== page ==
If you’re like us, then you know how serious grilling can get. Sure, some people think it’s just a neat way to cook their food, but a true griller considers their grill as an extension of themselves. One of the most important things to keep in mind when you’re a grill owner is keeping the unit clean. A dirty grill might mean dirty food, and nobody wants that.
Unfortunately, cleaning a grill isn’t always as simple as, say, vacuuming a floor. There are many different types of grills and even more different parts of grills. Oftentimes, they each need to be cleaned in different ways. That’s why we’ve put together this guide on how to keep your grill clean. If you’re a real girl lover, you’ll want to read this and make sure you’re taking care of your baby!
Why it so important to clean a grill?
Aside from the obvious fact that an unclean grill could pose problems to your food, it’s also good to keep your grill clean for other reasons, such as:
- If you don’t clean your grill, dirt and rust could build up. As these sorts of things build up, the integrity of your grill could be compromised. People who don’t often clean their grills will probably notice that they decay and fall apart much faster than those of people who take very good care of them.
- An unclean grill could compromise the cooking process. If you have ash or burned bits of food left in your grill, they could clog up the air intakes or the gas valves. If you don’t clean grease off your grill, it could pose a fire hazard as well as getting in the way of different parts of your grill.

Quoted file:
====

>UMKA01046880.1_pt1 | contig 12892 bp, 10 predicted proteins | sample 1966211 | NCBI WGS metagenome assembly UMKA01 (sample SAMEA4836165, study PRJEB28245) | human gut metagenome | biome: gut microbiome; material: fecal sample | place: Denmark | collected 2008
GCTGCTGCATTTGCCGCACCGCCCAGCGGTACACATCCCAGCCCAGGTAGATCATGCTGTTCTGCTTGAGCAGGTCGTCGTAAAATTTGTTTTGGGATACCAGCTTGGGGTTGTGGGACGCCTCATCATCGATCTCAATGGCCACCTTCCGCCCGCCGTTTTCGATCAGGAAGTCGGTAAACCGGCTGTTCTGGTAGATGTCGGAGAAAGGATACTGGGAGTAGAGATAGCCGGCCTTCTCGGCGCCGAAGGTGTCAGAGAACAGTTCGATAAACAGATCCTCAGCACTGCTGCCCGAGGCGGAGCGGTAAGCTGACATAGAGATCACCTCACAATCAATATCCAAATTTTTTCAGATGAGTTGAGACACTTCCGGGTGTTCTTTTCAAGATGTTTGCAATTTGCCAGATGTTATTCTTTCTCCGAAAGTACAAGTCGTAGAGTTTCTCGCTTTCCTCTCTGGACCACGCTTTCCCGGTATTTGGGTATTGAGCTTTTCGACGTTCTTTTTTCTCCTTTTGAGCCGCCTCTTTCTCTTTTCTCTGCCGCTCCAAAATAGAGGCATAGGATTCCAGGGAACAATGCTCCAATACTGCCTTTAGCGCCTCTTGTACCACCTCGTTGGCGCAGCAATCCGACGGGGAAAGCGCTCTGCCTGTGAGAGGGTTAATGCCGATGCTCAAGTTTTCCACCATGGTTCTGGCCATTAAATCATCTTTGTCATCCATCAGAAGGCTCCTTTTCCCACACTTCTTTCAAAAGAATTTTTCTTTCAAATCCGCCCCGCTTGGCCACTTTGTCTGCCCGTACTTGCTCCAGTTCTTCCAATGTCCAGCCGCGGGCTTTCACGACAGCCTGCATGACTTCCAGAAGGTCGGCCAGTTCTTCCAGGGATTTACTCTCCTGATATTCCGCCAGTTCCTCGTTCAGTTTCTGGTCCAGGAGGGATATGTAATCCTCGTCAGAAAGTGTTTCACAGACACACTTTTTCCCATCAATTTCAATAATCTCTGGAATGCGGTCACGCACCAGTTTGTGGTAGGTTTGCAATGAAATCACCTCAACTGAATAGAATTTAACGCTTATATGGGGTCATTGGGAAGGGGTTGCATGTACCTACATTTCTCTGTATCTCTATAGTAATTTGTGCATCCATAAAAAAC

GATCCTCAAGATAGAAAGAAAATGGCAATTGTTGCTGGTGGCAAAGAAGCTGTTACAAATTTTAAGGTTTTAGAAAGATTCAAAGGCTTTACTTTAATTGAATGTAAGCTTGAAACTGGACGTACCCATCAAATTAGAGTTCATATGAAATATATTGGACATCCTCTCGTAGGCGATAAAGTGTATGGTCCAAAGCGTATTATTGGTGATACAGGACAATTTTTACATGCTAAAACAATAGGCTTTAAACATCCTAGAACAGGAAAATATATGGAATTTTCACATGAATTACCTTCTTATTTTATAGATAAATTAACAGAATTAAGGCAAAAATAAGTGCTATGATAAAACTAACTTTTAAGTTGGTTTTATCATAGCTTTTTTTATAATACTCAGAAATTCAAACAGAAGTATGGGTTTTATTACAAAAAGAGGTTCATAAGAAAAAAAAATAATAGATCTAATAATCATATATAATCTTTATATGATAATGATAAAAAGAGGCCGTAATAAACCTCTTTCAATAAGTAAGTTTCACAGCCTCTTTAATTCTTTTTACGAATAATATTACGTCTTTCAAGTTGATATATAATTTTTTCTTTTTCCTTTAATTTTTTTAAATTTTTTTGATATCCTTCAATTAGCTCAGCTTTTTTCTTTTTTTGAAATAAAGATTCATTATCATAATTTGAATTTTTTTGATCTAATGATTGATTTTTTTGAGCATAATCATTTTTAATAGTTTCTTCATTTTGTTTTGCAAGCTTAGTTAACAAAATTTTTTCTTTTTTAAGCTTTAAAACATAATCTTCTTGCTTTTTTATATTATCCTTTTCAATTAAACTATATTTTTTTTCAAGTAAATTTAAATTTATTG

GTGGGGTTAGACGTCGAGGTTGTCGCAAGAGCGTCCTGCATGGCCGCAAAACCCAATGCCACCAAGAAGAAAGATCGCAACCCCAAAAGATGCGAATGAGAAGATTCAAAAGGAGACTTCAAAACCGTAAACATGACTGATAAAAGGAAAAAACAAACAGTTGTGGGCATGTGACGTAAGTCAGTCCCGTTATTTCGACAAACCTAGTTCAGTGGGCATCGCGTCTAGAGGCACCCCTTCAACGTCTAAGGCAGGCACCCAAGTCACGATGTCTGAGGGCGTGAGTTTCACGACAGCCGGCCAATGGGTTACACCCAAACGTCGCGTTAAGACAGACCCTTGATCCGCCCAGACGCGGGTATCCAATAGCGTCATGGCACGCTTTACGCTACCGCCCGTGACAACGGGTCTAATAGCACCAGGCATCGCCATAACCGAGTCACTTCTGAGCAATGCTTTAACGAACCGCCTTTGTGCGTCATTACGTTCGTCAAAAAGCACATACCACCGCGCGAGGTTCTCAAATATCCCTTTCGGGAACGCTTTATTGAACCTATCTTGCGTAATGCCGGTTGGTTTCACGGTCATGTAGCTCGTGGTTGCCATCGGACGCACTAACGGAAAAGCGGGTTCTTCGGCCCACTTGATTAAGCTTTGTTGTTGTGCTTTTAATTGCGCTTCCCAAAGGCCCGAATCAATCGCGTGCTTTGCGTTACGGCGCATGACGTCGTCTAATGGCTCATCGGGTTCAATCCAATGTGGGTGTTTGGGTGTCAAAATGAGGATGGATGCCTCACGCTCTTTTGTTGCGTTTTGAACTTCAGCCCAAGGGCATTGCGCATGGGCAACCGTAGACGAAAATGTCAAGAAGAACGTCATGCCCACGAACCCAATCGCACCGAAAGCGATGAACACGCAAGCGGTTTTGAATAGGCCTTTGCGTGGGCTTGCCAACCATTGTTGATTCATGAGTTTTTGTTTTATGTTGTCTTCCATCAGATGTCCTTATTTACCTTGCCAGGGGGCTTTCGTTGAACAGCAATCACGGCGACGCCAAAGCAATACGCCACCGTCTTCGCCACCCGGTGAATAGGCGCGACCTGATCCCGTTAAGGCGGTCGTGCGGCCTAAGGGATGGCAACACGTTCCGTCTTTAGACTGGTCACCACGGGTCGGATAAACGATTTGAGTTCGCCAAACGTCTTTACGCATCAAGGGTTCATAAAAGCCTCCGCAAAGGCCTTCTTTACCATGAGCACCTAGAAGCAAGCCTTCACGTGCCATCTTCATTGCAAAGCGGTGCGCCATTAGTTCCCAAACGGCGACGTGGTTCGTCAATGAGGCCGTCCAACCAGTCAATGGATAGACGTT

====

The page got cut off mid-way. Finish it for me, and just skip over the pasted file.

You can see that it’s very important to learn how to keep your grill clean. Understanding that is easy – it just takes common sense. Cleaning the grill, however, is a different situation entirely.
How to keep the different parts of your grill clean?
There are a lot of different parts to a grill. They may just look like boxes with grates, but there’s more to a grill than just that. Even the simplest grills have many components and it’s important to keep them all clean so they’re all functioning at their maximum capacity. For example, someone who only cleans the grate on their grill may find that the other parts become coated in grease or stained by smoke.
Here are some of the most common components of grills with information on how to keep each of them clean.
1. Keeping the grate clean
The grate is one of the most fundamental parts of a grill. It’s the metal piece that’s supported above the heart source and it’s what you put your food on so it can be grilled. Naturally, keeping the grate clean is what people most often focus on. Unfortunately, a lot of people don’t really know how to keep their grates properly cleaned.
Part one: cleaning the grate itself is actually quite simple, but the important part comes afterward. To clean your grate, you simply have to scrub the residue off of it. Depending on the type of material your grate is made of, you may require different tools.
Regardless of the type of tools you end up using, it’s often recommended to heat up the grill before attempting to clean it, which is as simple as turning it on or heating a fire beneath it. If you heat up the grate for about five minutes before you start cleaning it, any food stuck to it will burn and crust up. This may not seem ideal when you’re used to cleaning burnt stuff off dishes, but grates can actually make good use of it.
Once you’ve heated up the grill, choose your tools.
- Some grates can be cleaned easily with a scouring pad. Scouring pads are good for use on lighter grates that don’t’ scratch and can also be used on cast iron grates as long as you don’t let the residue build up.